More Than a Decade of Research Yields New Guide to Palms of Belize
Michael J. Balick, Ph.D., is the Vice President for Botanical Science at The New York Botanical Garden.
A new book that NYBG Curator Emeritus Andrew Henderson, Ph.D., and I have co-authored, Field Guide to the Palms of Belize, has just been published by The New York Botanical Garden Press. We have combined our interests in plant systematics and ethnobotany to produce a compact yet comprehensive treatment of the most visible and highly useful plant families in the Central American country of Belize. With notes on local uses, both historic and contemporary, the book is based on more than a decade of field studies, collecting specimens, and interviewing people about how various palm species are used for food, fiber, fuel, and medicine, and as part of cultural rituals.
The resulting book celebrates our partnership, which began four decades ago when, as students, we collected palms along the newly opened Santarém-Cuiabá highway in Amazonian Brazil on a field trip led by Professor Sir Ghillean Prance FRS—former Director of the Royal Botanic Gardens, Kew and, before that, NYBG’s Senior Vice President for Science. As he noted in the forward, “One could survive for a long time in the forest just from the bounty of the palms. . . . [They] provide all the building materials needed to build a home; offer many types of food, from palm hearts and fruits to cooking oils; produce fibers to craft a variety of utensils; and render numerous medicines. . . . It is wonderful that the small country of Belize has such a great diversity of palms.”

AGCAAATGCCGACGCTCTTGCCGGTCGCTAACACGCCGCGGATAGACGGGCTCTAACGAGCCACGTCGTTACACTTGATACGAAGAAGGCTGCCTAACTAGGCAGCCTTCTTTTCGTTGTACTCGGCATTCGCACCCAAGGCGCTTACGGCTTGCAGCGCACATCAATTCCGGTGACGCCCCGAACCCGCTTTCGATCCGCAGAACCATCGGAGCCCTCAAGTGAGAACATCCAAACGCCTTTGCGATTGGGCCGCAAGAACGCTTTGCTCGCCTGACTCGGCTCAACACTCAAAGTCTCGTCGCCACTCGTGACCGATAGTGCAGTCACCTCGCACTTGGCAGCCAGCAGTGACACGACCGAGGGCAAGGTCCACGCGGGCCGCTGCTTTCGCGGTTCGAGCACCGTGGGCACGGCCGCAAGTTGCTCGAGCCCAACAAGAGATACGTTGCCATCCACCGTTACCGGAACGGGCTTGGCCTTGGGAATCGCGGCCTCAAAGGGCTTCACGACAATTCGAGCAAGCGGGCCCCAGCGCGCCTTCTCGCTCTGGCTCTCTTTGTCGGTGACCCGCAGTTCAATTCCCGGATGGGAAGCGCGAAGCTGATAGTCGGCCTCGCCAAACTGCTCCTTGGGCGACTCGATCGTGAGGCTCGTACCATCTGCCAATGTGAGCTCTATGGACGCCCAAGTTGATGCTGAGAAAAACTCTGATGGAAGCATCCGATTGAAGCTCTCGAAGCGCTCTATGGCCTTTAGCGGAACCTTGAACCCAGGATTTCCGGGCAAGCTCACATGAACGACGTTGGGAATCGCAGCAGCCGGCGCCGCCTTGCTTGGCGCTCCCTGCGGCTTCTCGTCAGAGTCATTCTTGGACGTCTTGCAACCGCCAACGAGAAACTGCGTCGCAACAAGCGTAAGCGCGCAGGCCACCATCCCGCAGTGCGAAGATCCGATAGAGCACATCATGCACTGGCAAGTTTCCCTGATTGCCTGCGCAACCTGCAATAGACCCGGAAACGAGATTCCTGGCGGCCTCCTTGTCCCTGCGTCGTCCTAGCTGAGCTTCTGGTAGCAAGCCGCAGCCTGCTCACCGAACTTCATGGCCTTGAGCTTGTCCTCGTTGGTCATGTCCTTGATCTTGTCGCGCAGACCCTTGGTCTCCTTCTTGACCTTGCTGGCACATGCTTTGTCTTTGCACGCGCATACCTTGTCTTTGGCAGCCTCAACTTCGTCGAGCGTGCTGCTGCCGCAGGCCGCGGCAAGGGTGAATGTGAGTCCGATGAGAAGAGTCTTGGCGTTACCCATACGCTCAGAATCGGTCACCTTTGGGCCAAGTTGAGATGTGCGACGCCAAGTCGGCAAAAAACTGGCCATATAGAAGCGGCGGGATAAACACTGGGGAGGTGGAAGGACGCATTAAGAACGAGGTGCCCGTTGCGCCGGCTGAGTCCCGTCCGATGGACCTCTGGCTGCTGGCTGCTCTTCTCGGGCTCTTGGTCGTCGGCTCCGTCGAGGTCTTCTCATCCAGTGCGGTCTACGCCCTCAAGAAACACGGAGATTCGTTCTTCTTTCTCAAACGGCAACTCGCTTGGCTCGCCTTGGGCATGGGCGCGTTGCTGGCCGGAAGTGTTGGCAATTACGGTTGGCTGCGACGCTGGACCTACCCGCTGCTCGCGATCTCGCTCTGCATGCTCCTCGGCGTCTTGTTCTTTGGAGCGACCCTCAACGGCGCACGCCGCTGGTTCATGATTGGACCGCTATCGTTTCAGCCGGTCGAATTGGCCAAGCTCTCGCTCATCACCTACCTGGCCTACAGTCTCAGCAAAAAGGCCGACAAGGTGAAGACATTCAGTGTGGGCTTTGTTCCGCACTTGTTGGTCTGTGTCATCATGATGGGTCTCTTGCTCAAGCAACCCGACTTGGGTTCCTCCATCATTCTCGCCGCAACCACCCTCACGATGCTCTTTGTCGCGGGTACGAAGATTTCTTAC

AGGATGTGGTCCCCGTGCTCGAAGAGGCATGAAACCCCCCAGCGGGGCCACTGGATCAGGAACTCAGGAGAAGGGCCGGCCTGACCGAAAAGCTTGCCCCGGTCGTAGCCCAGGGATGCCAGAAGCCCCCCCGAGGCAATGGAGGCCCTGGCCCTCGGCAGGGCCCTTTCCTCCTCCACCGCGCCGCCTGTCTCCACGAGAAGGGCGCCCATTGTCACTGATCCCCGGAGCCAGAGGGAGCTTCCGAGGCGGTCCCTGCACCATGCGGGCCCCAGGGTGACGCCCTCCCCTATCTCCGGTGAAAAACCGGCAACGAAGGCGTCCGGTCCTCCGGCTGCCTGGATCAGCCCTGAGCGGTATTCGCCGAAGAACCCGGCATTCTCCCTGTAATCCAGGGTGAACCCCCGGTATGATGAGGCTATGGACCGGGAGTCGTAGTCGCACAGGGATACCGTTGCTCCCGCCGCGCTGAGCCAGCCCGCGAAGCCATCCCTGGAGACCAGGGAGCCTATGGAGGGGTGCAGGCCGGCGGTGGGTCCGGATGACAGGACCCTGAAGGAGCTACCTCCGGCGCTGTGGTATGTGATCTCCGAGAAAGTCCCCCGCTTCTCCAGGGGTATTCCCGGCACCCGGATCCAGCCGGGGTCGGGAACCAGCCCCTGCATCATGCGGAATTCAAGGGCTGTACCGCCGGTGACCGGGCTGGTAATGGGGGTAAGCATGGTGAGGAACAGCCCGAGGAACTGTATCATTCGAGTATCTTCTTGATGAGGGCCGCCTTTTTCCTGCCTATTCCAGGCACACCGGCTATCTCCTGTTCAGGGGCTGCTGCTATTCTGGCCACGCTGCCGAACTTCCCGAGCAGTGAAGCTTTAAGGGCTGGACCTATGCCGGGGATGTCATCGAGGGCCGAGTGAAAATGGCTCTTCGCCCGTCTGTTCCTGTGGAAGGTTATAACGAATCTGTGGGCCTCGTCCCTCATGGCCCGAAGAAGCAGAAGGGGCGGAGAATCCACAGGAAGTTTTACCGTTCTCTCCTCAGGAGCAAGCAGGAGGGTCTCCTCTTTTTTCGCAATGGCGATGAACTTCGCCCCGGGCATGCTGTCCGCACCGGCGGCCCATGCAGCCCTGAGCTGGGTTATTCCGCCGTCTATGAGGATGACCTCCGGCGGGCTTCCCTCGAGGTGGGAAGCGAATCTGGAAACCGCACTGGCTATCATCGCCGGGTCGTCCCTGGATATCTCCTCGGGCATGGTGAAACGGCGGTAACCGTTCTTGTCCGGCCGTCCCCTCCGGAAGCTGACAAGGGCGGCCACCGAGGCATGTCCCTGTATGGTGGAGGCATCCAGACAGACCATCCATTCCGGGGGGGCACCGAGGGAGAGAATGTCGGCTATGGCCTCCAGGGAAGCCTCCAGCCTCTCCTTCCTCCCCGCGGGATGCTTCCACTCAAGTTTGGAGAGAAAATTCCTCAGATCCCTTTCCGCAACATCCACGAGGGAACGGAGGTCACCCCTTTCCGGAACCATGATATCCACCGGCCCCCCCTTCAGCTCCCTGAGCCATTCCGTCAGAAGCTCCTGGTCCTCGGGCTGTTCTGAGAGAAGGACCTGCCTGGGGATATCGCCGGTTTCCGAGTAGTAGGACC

The Field Guide contains botanical descriptions, information about species’ range and habitats, and local common names for the 39 species and 25 genera of palms known to be found in Belize. Botanical keys provide the information needed to identify a plant’s genus and species based on its physical attributes, such as its leaves and fruit. The book also incorporates the results of a literature survey of previous studies.
In addition, most species descriptions are illustrated with beautifully detailed drawings by the noted artist Francesca Anderson, who studied botanical illustration at The New York Botanical Garden and whose work has been featured in numerous scientific journals, books, and magazine articles. Her artwork has been exhibited internationally and is part of the permanent holdings of many public and private art collections, including the Smithsonian National Museum of Natural History in Washington, D.C.; the Hunt Institute for Botanical Documentation at Carnegie Mellon University; and the Shirley Sherwood Collection at the Royal Botanic Gardens, Kew.
The book is dedicated to the memory of NYBG’s long-time Trustee and friend to many, Coleman P. Burke. It is available in hardcover, softcover, and digital formats.
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